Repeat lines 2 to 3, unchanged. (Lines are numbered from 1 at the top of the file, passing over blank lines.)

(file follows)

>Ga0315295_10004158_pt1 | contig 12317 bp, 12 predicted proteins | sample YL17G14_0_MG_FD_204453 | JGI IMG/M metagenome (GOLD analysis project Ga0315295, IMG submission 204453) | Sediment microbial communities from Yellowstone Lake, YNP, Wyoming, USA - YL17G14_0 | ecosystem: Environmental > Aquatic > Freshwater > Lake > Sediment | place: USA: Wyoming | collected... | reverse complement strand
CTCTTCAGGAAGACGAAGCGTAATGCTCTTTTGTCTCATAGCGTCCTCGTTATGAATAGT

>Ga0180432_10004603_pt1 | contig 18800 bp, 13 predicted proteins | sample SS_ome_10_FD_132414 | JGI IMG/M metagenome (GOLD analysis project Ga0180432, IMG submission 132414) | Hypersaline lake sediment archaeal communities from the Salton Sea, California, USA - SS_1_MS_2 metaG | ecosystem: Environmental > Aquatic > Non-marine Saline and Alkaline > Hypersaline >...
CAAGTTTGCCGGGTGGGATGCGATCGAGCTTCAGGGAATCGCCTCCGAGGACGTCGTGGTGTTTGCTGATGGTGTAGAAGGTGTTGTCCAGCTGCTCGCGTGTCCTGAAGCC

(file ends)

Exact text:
CTCTTCAGGAAGACGAAGCGTAATGCTCTTTTGTCTCATAGCGTCCTCGTTATGAATAGT

>Ga0180432_10004603_pt1 | contig 18800 bp, 13 predicted proteins | sample SS_ome_10_FD_132414 | JGI IMG/M metagenome (GOLD analysis project Ga0180432, IMG submission 132414) | Hypersaline lake sediment archaeal communities from the Salton Sea, California, USA - SS_1_MS_2 metaG | ecosystem: Environmental > Aquatic > Non-marine Saline and Alkaline > Hypersaline >...